The Wisconsin Senate voted this week to pass wide-reaching bills in a lame-duck session that would empower the GOP-controlled Legislature and weaken the incoming governor and attorney general, both Democrats who are replacing Republicans.
Attorney General-elect Josh Kaul, as a soon-to-be member of the executive branch, has suggested on MSNBC that there will be multiple lawsuits challenging the legislature's supposed appropriation of executive authority, in violation of the "separation of powers" doctrine. (Kaul is succeeding Brad Schimel, while Tony Evers is succeeding Gov. Scott Walker.)
The "separation of powers" doctrine, while not in the Wisconsin Constitution, is implicit in the division of powers among the judicial, legislative and executive branches, and is a foundational principle of Wisconsin's tri-partite system of government.
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The state Constitution creates the same three separate, coordinate branches of government that are a feature of the American federal government. No state government branch is to assert control over, or exercise the power constitutionally committed to, one of the other branches.
That means the legislature in Wisconsin has a "core zone" of exclusive authority into which the executive and judicial branch may not intrude. In these core areas, any exercise of authority by the judiciary would be unconstitutional.
On the other hand, the majority of governmental powers among the branches also overlap within areas of shared authority. In these areas of "shared power" one branch of government may exercise the power possessed by another branch, but only if it does not unduly burden or interfere with that other branch's power. The challenge is determining which areas are "shared" between the legislative and other branches, and which areas are core, unquestionable legislative branch powers.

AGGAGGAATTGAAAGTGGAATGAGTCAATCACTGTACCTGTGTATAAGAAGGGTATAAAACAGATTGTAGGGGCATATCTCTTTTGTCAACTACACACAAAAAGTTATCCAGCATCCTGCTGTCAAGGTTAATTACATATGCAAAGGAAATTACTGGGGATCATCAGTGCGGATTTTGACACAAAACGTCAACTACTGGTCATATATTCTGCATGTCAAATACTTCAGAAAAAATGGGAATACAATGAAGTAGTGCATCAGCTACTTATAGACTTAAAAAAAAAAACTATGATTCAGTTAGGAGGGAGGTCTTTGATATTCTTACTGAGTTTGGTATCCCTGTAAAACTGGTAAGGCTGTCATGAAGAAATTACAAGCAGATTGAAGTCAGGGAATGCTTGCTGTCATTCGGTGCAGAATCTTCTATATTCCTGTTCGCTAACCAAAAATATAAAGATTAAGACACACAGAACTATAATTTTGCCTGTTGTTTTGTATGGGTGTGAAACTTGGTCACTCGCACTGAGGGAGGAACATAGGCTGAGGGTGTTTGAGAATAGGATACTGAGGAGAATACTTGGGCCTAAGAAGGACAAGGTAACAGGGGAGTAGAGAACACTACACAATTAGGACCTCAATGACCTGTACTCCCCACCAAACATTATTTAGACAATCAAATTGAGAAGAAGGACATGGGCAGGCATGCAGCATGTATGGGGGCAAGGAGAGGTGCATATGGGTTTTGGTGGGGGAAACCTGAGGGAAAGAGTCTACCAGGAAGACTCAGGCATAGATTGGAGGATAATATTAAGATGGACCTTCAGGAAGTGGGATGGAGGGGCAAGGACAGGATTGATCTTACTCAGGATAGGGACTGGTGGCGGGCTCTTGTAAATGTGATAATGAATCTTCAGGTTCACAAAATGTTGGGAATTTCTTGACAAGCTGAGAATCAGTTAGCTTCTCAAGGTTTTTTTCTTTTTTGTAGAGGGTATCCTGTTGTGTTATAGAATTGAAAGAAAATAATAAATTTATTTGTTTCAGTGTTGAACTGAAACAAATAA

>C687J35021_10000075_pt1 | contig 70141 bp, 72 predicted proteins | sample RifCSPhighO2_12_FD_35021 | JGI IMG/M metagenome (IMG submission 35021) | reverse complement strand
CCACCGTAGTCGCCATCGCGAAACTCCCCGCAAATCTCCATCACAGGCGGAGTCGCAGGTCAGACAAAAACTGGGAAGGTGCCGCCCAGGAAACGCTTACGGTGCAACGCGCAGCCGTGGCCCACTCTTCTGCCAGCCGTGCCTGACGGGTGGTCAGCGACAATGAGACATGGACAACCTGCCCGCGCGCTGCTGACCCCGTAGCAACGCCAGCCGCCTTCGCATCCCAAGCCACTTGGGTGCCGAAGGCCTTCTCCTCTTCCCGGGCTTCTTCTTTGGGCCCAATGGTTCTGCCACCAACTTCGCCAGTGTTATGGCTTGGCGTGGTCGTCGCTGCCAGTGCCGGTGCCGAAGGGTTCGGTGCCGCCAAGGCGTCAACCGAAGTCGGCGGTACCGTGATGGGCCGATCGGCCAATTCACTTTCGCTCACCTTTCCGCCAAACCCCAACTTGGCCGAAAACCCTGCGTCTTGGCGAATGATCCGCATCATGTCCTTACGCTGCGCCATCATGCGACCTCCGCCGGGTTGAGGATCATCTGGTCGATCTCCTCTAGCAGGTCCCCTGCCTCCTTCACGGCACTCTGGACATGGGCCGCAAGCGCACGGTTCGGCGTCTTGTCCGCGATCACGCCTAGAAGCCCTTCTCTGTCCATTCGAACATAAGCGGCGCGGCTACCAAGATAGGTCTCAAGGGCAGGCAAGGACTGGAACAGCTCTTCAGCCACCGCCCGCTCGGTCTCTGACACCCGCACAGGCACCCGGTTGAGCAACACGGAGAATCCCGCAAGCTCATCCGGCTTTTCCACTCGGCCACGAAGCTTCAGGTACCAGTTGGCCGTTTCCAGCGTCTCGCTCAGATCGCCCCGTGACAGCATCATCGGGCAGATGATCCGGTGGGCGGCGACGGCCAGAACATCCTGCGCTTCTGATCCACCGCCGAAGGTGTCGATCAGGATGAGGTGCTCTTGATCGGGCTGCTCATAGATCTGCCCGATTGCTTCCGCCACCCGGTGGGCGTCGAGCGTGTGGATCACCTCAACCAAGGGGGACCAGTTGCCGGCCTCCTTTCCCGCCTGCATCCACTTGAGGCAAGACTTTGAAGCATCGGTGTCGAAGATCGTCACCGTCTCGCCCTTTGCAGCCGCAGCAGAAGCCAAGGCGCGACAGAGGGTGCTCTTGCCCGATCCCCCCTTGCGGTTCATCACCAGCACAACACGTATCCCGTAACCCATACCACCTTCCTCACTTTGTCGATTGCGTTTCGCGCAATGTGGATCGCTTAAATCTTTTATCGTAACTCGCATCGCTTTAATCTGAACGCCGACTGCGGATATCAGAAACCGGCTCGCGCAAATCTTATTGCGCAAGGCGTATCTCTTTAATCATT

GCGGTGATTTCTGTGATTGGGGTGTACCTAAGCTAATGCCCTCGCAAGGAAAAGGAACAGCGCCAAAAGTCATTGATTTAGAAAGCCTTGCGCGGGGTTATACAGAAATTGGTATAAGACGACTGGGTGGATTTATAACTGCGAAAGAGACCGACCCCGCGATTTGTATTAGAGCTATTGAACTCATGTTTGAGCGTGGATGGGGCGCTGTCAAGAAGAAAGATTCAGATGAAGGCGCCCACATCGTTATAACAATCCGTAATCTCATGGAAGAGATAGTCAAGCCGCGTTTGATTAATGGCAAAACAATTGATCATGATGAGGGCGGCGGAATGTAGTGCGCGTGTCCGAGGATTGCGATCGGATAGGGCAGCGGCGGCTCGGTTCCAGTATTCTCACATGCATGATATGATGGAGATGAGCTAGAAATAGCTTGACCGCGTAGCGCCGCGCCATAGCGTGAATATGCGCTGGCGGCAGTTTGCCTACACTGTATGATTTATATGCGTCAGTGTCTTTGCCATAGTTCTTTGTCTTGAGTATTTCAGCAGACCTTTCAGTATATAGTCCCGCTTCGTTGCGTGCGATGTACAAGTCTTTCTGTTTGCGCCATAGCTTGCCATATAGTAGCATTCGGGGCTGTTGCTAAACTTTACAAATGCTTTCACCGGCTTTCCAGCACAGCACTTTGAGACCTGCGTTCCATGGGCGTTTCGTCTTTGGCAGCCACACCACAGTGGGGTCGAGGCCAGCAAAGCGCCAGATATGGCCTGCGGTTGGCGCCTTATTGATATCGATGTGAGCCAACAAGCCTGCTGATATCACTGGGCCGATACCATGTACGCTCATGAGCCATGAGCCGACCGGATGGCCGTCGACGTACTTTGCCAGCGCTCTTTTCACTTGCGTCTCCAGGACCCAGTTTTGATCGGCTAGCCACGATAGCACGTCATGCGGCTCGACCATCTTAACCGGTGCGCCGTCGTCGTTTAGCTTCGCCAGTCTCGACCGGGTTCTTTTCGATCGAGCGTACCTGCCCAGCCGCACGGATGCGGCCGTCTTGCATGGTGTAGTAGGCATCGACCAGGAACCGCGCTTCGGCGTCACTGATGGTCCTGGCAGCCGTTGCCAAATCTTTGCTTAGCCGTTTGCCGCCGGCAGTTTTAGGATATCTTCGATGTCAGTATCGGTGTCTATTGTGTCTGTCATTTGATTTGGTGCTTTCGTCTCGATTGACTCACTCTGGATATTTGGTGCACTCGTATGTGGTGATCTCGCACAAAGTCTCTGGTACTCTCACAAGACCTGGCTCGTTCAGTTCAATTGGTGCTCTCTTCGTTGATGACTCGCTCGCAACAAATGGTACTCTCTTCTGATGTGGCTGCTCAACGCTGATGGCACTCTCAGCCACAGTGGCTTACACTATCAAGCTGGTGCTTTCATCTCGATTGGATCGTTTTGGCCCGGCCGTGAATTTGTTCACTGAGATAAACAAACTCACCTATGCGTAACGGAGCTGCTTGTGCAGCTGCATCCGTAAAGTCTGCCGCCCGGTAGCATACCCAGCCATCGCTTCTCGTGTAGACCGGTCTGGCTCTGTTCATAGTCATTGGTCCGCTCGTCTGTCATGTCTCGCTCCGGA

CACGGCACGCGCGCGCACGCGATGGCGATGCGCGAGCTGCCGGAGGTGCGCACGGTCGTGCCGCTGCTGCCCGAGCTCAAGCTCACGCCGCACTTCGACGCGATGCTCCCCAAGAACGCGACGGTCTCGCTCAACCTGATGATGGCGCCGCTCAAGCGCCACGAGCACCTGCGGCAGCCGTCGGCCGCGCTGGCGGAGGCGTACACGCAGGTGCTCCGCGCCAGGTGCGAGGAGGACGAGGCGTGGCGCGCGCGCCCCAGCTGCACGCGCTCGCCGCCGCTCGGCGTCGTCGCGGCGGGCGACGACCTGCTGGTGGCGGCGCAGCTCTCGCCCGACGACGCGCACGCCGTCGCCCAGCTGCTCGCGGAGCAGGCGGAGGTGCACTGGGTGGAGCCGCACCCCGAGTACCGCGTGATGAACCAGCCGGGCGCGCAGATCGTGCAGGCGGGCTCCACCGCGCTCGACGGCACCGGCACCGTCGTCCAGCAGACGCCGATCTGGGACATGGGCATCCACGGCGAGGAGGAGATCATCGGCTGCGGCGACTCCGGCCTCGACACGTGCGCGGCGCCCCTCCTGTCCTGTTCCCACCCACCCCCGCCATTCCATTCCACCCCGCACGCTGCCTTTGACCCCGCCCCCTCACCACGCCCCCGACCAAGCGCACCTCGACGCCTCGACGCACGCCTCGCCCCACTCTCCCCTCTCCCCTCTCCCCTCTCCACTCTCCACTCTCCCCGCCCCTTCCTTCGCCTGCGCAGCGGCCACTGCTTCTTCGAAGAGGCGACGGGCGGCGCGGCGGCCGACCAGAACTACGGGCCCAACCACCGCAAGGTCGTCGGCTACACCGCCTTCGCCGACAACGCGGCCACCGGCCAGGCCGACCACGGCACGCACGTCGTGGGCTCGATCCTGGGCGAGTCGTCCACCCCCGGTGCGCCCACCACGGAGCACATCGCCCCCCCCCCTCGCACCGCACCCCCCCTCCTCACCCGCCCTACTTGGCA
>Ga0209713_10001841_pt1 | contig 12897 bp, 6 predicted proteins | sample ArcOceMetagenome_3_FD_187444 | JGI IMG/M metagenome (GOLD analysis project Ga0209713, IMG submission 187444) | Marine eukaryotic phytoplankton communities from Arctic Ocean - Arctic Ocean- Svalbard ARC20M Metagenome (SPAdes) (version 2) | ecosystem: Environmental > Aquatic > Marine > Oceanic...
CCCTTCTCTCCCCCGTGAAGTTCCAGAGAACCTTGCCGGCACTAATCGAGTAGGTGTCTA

Democrats likely will take the position that it is the state judiciary's long-recognized duty, recognized since the U.S. Supreme Court's 1803 decision in Marbury v. Madison, to entertain a lawsuit challenging the acts of the legislature for any conflict with the Wisconsin constitution.
The Wisconsin Supreme Court has adjudicated disputes about the constitutional functions of the other state government branches, notwithstanding the fact that a case involves political considerations or consequences. But a Wisconsin court reviewing the Democrats' potential challenge to the Republicans' legislative power would also have to consider whether this dispute involves a "nonjusticiable political question."
If Democrats filed suit over the Wisconsin legislature's actions, the courts may invoke the "political question" doctrine to decline to adjudicate issues better left resolved by the legislative branch. If the challenged action is exclusively committed to the legislative branch,, it may be described as a "political question." This means it may be "nonjusticiable" by the courts. The rationale is this: If the courts could review and overturn everything a legislature did, then the judiciary would effectively usurp the power of another branch of government.
It's hard to determine whether, in a particular case, the court should review the actions of the legislature for constitutionality, or whether it should stay out of the dispute because that issue is solely the province of the legislature.
For example, Wisconsin courts have in the past considered the legislature's adherence to its own procedural rules a matter entirely within the legislature's control, and not subject to judicial review. Wisconsin courts will not invalidate a state law because of the legislature's failure to comply with its own procedural rules, so long as all constitutional requirements have been followed.
The Wisconsin Democrats' prospective legal action against the lame-duck actions of the Republican state legislature will base their challenge on a violation of separation of powers. The Republicans will likely counter with the argument that these legislative acts are one of the core powers reserved to the legislature, and therefore, the acts of the GOP lawmakers constitute a "nonjusticiable political question" — one the courts cannot review.
Danny Cevallos is an MSNBC legal analyst. Follow @CevallosLaw on Twitter.